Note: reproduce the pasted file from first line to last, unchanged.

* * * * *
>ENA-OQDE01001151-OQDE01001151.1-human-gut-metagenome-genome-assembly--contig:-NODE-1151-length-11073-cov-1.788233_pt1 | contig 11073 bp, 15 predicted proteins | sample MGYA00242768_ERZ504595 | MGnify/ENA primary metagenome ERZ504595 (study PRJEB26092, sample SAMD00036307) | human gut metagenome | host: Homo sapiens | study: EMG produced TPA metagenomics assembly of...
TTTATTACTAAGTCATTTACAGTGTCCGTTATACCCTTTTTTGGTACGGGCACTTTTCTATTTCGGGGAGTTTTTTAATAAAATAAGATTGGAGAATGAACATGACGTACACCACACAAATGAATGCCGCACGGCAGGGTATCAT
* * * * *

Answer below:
>ENA-OQDE01001151-OQDE01001151.1-human-gut-metagenome-genome-assembly--contig:-NODE-1151-length-11073-cov-1.788233_pt1 | contig 11073 bp, 15 predicted proteins | sample MGYA00242768_ERZ504595 | MGnify/ENA primary metagenome ERZ504595 (study PRJEB26092, sample SAMD00036307) | human gut metagenome | host: Homo sapiens | study: EMG produced TPA metagenomics assembly of...
TTTATTACTAAGTCATTTACAGTGTCCGTTATACCCTTTTTTGGTACGGGCACTTTTCTATTTCGGGGAGTTTTTTAATAAAATAAGATTGGAGAATGAACATGACGTACACCACACAAATGAATGCCGCACGGCAGGGTATCAT